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"Seasoned" has two meanings, which makes it very appropriate for this site. One of the main goals of Stack Exchange is to attract professionals and experts in the subjects. One definition of "seasoned" is "experienced". used to describe someone who has a lot of experience of a particular thing The other definition relates more to cooking directly, ...


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What is StackOverflow about? (Hint: not overflowing stacks.) What is ServerFault about? When this network of sites first started, each site had a catchy name that was not simply a description of what it was about. This pattern continued with the first few sites that were not about software development. Cooking.StackExchange.com isn't just called "cooking" - ...


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The quickest way to figure out what a tag was intended to be used for is usually to look at the oldest questions using the tag: https://cooking.stackexchange.com/questions/tagged/translation?sort=newest (scroll to the bottom) Note that this falls apart when old questions have been re-tagged, but for a tag this rarely used that's easy enough to check for. As ...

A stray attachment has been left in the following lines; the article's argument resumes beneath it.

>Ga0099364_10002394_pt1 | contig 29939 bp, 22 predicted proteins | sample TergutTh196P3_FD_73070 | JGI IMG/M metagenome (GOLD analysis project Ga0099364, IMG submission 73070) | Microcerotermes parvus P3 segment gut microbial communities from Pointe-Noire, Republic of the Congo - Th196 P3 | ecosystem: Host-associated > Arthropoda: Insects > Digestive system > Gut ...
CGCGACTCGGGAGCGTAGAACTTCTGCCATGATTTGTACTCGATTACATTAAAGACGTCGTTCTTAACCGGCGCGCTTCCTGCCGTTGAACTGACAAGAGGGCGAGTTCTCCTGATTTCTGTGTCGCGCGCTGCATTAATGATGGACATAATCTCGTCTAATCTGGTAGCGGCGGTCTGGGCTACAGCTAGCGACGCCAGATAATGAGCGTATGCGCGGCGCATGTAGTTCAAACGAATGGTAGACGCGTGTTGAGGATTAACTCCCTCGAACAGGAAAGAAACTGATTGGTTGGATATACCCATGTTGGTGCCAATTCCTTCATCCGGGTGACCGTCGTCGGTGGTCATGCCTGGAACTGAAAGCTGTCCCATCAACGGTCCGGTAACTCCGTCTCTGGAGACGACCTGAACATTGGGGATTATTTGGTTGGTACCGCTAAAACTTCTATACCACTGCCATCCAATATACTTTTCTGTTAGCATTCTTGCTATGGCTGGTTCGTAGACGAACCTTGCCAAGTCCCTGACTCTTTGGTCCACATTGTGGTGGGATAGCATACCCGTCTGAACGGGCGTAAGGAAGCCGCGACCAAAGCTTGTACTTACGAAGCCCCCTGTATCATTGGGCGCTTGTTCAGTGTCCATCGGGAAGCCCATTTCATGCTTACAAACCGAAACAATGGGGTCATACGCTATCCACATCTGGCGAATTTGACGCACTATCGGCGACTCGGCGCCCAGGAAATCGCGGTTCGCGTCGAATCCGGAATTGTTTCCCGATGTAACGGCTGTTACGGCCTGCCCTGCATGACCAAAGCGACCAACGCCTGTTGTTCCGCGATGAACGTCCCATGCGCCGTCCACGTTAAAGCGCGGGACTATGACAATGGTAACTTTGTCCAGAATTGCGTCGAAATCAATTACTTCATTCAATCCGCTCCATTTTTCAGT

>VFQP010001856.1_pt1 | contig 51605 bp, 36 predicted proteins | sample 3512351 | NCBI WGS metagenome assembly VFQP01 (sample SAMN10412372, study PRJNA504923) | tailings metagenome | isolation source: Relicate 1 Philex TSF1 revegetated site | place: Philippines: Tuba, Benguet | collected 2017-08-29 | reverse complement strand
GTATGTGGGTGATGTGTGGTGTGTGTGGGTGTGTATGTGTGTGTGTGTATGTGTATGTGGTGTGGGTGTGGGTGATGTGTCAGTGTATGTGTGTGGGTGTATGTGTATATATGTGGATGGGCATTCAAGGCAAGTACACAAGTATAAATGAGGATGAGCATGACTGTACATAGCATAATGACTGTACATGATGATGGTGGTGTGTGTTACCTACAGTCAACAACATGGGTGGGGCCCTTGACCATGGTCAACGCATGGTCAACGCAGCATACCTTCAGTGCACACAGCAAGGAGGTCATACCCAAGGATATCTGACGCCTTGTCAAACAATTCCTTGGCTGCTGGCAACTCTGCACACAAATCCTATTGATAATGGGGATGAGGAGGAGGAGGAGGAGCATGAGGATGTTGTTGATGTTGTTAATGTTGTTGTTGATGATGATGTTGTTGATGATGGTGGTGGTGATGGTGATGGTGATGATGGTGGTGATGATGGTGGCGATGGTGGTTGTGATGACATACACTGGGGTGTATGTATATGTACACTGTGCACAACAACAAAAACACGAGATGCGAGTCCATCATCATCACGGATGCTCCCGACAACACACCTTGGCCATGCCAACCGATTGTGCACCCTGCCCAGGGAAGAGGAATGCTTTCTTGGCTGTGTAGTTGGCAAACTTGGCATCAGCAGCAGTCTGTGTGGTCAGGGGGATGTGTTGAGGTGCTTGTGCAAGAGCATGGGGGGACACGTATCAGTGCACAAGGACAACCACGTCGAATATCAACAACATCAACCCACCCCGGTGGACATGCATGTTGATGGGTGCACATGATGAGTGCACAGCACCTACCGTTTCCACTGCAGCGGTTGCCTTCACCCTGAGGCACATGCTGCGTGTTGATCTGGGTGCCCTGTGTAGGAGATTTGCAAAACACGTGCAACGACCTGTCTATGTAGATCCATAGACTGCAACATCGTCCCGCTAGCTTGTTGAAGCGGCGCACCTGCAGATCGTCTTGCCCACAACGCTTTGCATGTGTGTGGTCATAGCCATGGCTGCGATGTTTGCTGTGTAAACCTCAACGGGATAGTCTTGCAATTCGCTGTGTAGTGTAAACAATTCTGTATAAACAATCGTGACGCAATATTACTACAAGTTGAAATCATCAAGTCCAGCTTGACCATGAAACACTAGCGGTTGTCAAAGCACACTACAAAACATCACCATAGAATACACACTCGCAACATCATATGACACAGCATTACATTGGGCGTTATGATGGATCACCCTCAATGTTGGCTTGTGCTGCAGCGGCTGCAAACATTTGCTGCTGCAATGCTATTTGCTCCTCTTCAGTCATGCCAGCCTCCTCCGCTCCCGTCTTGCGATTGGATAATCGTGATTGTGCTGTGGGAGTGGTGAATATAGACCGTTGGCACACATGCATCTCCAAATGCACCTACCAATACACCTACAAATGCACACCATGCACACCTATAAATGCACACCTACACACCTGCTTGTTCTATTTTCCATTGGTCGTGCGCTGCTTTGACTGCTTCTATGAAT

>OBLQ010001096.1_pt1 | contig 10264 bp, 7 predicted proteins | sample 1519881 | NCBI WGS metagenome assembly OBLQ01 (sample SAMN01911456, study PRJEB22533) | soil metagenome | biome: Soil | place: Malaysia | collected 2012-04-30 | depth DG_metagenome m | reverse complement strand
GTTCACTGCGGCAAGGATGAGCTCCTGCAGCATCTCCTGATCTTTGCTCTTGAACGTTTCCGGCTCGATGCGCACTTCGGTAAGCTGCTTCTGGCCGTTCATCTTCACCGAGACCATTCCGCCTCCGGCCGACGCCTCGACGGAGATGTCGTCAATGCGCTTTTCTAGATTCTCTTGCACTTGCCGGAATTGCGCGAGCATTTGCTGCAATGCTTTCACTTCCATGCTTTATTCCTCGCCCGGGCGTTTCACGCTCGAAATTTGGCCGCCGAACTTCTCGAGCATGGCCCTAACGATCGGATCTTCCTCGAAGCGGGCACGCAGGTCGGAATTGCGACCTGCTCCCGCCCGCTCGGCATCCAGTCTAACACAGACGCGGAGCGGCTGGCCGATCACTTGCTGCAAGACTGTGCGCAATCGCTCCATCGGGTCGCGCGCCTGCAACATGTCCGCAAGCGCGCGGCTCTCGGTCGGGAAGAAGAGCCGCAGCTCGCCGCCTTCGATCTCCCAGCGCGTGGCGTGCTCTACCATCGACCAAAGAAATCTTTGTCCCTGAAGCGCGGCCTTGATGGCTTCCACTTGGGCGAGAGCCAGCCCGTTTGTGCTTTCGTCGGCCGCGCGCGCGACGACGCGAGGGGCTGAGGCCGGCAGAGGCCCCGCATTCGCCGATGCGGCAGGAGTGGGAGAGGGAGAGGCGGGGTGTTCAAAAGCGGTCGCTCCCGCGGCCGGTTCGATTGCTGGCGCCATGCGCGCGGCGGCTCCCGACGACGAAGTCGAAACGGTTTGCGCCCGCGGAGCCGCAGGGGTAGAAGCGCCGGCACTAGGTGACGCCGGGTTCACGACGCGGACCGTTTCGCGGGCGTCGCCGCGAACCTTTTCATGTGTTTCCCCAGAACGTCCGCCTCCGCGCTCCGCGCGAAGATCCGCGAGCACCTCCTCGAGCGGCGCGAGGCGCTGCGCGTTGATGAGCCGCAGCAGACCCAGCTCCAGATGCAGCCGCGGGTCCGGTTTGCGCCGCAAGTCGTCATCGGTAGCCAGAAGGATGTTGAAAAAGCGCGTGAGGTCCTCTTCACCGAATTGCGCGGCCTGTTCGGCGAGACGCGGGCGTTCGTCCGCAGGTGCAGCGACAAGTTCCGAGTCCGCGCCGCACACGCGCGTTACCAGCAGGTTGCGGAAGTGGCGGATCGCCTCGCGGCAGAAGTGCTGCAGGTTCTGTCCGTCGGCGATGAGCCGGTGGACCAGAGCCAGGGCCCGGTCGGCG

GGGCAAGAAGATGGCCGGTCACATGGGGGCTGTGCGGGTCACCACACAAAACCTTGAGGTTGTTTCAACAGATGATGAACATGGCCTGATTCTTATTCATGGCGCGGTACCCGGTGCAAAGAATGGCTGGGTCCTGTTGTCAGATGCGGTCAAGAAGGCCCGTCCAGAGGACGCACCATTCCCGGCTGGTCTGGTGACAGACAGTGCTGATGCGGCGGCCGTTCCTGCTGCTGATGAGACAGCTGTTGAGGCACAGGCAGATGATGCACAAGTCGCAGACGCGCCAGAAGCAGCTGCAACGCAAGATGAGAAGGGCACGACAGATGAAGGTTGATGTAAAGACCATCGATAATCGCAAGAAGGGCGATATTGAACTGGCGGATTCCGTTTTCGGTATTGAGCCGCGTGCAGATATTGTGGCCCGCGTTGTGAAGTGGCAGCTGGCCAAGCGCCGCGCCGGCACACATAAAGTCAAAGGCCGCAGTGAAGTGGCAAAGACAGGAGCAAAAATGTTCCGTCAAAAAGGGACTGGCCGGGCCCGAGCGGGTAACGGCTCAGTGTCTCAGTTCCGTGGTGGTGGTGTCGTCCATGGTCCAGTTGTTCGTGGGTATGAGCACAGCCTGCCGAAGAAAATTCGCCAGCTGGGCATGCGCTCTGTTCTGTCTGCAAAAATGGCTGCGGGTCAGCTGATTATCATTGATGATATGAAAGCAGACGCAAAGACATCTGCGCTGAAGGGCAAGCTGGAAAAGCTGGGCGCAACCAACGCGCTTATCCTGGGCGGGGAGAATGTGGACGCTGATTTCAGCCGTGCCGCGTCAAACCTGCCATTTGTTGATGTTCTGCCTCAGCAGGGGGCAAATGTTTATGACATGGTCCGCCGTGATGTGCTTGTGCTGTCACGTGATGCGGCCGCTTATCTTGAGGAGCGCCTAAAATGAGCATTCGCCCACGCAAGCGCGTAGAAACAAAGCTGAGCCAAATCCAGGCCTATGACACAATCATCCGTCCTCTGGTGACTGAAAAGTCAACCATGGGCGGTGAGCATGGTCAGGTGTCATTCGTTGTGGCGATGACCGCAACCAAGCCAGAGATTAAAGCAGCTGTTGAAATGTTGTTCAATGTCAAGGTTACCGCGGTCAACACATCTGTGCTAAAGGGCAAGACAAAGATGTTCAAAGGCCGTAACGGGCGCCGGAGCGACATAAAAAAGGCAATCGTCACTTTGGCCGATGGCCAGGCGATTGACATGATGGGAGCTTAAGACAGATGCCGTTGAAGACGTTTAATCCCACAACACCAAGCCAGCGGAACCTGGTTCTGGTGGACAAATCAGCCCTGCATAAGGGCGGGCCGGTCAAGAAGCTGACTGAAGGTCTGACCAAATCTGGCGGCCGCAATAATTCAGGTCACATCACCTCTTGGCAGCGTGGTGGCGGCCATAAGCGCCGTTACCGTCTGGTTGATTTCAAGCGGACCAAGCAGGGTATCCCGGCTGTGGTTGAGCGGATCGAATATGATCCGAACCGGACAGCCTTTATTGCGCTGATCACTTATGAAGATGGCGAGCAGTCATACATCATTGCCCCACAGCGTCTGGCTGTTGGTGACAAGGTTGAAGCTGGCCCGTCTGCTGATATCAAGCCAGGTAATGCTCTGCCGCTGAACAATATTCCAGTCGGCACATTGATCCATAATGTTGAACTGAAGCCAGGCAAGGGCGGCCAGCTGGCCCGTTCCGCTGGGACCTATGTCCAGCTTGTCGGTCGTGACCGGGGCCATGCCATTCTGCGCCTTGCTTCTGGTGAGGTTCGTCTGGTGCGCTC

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As @Joe said in a comment, which seems to have vanished during the migration of this question to Meta, the name was the winner of the naming contest, culminating in the name Seasoned Advice. For a glimpse at history, they live at The Elevator Pitch, and The (deprecated, closed) previous, seminal question on Meta.Cooking.SE


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I think that this type of question is not off topic for the site. If this was a pure replacement of a dictionary service, I would be against it. But note that cooking terms seldom have a 1:1 translation between languages. OK, so probably a fruit has a name in the languages of all countries where it is available. But when you move into cooked goods, the ...


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